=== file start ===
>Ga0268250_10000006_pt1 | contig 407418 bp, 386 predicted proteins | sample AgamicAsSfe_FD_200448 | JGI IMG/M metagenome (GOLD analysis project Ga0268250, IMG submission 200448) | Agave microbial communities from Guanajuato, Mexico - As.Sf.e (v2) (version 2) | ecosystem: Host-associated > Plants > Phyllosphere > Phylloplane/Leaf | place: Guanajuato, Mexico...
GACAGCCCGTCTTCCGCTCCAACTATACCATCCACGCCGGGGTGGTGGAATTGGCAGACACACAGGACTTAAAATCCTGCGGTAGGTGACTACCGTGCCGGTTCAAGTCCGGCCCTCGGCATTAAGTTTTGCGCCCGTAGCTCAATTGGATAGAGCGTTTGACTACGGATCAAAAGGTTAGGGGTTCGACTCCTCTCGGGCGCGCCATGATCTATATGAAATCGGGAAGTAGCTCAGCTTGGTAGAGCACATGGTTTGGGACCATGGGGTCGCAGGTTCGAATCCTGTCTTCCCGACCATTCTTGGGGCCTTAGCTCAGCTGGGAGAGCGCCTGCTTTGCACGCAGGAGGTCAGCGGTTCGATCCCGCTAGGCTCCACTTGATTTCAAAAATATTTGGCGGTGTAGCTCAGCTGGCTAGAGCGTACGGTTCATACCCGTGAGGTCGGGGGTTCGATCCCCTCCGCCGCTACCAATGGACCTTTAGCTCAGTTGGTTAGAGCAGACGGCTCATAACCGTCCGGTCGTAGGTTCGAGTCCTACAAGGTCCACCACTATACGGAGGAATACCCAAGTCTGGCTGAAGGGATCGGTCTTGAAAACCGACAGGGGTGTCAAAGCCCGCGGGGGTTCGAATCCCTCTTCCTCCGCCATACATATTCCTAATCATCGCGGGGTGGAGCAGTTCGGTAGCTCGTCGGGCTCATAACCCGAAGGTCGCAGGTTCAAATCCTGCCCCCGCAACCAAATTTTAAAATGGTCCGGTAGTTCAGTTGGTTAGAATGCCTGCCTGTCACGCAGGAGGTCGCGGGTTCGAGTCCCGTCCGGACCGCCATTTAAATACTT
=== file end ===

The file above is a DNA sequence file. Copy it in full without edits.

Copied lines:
>Ga0268250_10000006_pt1 | contig 407418 bp, 386 predicted proteins | sample AgamicAsSfe_FD_200448 | JGI IMG/M metagenome (GOLD analysis project Ga0268250, IMG submission 200448) | Agave microbial communities from Guanajuato, Mexico - As.Sf.e (v2) (version 2) | ecosystem: Host-associated > Plants > Phyllosphere > Phylloplane/Leaf | place: Guanajuato, Mexico...
GACAGCCCGTCTTCCGCTCCAACTATACCATCCACGCCGGGGTGGTGGAATTGGCAGACACACAGGACTTAAAATCCTGCGGTAGGTGACTACCGTGCCGGTTCAAGTCCGGCCCTCGGCATTAAGTTTTGCGCCCGTAGCTCAATTGGATAGAGCGTTTGACTACGGATCAAAAGGTTAGGGGTTCGACTCCTCTCGGGCGCGCCATGATCTATATGAAATCGGGAAGTAGCTCAGCTTGGTAGAGCACATGGTTTGGGACCATGGGGTCGCAGGTTCGAATCCTGTCTTCCCGACCATTCTTGGGGCCTTAGCTCAGCTGGGAGAGCGCCTGCTTTGCACGCAGGAGGTCAGCGGTTCGATCCCGCTAGGCTCCACTTGATTTCAAAAATATTTGGCGGTGTAGCTCAGCTGGCTAGAGCGTACGGTTCATACCCGTGAGGTCGGGGGTTCGATCCCCTCCGCCGCTACCAATGGACCTTTAGCTCAGTTGGTTAGAGCAGACGGCTCATAACCGTCCGGTCGTAGGTTCGAGTCCTACAAGGTCCACCACTATACGGAGGAATACCCAAGTCTGGCTGAAGGGATCGGTCTTGAAAACCGACAGGGGTGTCAAAGCCCGCGGGGGTTCGAATCCCTCTTCCTCCGCCATACATATTCCTAATCATCGCGGGGTGGAGCAGTTCGGTAGCTCGTCGGGCTCATAACCCGAAGGTCGCAGGTTCAAATCCTGCCCCCGCAACCAAATTTTAAAATGGTCCGGTAGTTCAGTTGGTTAGAATGCCTGCCTGTCACGCAGGAGGTCGCGGGTTCGAGTCCCGTCCGGACCGCCATTTAAATACTT